Detroit Regional Chamber > Racial Justice & Economic Equity > Khaldun at Crain’s Health Summit: Equity Must Be Embedded to Make a Difference in Disparities

Khaldun at Crain’s Health Summit: Equity Must Be Embedded to Make a Difference in Disparities

October 25, 2022

Crain’s Detroit Business
David Eggert

Oct. 20, 2022

Dr. Joneigh Khaldun, a face of Michigan’s public health response to COVID-19, said Thursday that health care organizations must be purposeful about tackling health disparities in all that they do and not view the problem as something to be solved only with one-off fixes.

Khaldun, who became CVS Health’s vice president and chief health equity officer a year ago after serving as the state’s chief medical executive during the first year-and-a-half of the pandemic, called health inequities a “crisis.”

“You really have to be intentional when it comes to health disparities and driving health equity forward,” she said during a keynote address at the Crain’s Health Care Leadership Summit. “If you’ve got a health equity office and they’re running (a) program that’s going to serve 100 people this year, you’re doing it wrong. You have to integrate health equity in how you just do your everyday work. You have to have buy-in.”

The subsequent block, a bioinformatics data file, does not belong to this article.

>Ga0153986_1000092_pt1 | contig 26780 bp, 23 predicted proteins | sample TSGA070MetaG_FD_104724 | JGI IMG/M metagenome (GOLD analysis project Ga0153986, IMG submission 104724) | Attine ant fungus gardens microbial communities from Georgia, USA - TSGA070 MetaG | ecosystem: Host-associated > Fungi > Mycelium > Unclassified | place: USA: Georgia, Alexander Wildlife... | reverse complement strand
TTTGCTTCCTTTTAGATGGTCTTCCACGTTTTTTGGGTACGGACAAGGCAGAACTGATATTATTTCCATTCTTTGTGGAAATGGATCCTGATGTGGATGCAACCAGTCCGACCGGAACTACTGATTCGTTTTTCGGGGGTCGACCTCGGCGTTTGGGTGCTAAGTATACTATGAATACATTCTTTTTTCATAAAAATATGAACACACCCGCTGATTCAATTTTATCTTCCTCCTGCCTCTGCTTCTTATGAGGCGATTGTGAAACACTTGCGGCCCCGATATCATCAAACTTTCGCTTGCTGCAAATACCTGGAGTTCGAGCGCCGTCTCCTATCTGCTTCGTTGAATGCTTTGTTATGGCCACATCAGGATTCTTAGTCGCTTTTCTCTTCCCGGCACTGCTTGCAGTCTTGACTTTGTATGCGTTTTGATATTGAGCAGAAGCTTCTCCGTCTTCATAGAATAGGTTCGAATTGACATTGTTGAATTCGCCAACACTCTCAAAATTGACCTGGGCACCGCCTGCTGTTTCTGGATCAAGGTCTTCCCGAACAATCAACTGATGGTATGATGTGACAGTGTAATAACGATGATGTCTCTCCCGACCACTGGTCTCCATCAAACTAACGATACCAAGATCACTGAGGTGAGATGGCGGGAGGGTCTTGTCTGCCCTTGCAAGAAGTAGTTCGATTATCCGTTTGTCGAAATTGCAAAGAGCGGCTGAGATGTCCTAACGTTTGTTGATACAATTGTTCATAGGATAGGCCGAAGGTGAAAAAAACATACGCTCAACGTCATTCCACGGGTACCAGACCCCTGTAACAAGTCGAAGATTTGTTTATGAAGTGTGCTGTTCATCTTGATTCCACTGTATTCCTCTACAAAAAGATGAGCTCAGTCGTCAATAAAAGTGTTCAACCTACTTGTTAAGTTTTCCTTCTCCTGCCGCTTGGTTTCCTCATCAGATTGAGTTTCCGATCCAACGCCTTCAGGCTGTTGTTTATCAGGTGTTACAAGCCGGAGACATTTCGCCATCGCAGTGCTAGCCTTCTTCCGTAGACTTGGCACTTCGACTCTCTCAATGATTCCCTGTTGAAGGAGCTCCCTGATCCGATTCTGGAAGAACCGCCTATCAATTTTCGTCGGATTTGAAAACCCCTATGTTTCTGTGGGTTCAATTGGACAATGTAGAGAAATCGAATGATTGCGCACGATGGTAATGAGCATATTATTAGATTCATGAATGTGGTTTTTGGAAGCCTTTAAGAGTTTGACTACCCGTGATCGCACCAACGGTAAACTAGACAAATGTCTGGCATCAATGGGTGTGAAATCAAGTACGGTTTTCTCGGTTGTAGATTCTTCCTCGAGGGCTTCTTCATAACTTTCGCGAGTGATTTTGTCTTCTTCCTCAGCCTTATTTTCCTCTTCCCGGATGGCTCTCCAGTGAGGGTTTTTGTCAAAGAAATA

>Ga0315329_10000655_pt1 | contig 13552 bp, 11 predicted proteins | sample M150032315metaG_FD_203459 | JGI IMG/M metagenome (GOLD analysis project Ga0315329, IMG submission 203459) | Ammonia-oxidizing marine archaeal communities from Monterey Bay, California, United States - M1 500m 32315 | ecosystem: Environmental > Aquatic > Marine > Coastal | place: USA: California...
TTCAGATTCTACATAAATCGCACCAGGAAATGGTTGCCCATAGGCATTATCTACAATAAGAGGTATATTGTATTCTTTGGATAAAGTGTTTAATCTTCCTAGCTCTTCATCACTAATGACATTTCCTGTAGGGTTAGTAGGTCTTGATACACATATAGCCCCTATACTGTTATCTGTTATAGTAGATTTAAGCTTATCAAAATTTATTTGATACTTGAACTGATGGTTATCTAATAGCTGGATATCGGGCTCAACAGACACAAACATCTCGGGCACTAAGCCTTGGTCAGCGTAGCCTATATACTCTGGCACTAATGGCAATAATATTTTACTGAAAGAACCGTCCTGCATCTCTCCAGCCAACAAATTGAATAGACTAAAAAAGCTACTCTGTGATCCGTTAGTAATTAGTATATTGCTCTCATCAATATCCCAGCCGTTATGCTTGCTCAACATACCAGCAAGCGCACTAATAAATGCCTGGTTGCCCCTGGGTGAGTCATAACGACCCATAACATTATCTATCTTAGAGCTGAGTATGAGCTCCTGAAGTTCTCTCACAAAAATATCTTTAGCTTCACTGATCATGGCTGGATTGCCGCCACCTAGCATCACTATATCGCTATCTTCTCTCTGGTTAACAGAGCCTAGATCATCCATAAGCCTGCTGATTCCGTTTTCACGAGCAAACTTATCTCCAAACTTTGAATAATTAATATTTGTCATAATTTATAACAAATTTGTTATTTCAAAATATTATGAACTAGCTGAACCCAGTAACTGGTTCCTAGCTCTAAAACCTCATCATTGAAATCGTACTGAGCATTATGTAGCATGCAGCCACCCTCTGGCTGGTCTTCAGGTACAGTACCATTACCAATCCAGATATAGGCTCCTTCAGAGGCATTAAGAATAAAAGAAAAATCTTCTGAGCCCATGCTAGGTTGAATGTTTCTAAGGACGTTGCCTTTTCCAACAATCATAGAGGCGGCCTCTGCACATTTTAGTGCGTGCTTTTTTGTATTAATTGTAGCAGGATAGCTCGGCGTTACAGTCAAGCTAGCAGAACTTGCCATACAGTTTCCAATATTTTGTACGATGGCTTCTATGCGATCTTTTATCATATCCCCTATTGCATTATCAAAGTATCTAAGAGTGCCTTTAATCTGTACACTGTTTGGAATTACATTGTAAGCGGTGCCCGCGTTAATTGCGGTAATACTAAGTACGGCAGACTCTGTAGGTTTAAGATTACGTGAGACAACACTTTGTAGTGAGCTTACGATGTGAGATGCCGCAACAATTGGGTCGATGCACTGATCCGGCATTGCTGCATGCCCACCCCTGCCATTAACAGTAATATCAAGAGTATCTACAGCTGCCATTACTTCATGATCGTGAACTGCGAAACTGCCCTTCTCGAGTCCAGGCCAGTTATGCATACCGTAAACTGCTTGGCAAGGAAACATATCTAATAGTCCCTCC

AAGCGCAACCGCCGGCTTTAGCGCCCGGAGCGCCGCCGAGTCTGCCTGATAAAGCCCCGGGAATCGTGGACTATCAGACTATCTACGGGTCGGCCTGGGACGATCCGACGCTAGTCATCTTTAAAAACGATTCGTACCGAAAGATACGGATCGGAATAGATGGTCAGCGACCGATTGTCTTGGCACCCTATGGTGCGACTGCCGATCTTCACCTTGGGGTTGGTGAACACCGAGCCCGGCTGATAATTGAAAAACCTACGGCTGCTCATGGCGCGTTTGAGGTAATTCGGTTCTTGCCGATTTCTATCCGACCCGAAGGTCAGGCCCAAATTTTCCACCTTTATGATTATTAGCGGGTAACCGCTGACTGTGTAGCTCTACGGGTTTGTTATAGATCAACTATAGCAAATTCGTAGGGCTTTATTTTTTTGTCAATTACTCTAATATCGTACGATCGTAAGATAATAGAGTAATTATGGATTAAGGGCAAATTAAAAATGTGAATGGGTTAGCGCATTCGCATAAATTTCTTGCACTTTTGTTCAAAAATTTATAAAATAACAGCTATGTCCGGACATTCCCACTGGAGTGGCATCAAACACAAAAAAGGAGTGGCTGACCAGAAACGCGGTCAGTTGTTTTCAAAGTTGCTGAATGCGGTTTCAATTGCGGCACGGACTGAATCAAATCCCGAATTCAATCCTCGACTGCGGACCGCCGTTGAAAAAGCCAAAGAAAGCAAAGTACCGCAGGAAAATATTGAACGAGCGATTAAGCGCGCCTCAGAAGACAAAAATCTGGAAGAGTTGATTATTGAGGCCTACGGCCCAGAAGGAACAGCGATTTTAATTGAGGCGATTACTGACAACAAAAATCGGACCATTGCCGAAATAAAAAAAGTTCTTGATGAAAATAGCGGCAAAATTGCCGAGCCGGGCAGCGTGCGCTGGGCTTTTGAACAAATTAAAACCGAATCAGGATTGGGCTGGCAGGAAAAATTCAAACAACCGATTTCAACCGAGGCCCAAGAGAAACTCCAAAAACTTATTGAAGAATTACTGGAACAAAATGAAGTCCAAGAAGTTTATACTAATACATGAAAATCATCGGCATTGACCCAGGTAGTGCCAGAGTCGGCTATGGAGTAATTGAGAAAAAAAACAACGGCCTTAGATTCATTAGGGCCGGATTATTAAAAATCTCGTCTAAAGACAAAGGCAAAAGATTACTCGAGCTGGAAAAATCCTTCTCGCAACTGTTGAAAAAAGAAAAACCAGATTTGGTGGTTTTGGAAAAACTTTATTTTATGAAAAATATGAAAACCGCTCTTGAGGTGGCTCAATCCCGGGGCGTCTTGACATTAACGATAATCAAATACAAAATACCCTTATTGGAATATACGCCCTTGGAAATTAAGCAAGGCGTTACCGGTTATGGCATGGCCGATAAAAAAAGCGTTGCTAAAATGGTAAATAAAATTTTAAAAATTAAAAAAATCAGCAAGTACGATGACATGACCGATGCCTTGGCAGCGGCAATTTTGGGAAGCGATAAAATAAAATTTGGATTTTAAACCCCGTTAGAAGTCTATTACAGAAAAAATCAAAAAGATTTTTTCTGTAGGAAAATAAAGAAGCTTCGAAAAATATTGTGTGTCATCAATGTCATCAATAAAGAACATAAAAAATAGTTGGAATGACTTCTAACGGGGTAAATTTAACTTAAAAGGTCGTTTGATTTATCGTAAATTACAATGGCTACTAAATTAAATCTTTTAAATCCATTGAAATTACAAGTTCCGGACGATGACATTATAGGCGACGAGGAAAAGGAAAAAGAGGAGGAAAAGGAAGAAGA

Inequities and disparities tied to race, ethnicity gender, and other factors, she said, “are not a way of life. You can actually do something about them.” There is a business case for health equity, she said, noting that 56% of the U.S. workforce will be people of color by 2050. She also cited a study that found $320 billion in health care costs this year are due to health inequities.

“Health equity is not just like, ‘I feel good. Of course I want to help the sick and the poor,’” she said. “If you are not looking up and thinking about how you addressing disparities in your workforce and for the people that you’re serving, you will be behind. … If you want to make money and keep your business healthy, you have to be looking at health inequities and disparities.”

Khaldun, an executive at one of the world’s largest health care companies, said health equity is not about one person, one office, or an initiative that is launched.

“If you actually want to address the disparities that we’re talking about, and talking about long term for broad populations, you have to just make it deeply embedded in how you do your business, the work of your business every single day,” she said.

In a question-and-answer session following her keynote, she said she joined CVS — whose subsidiaries include Aetna and CVS Caremark — to “do things big … at scale. We serve over 100 million people every single day.”

She still works part-time as an emergency room doctor at Henry Ford Hospital in Detroit. Previously, she was director and health officer for the Detroit Health Department and chief medical officer in Baltimore.

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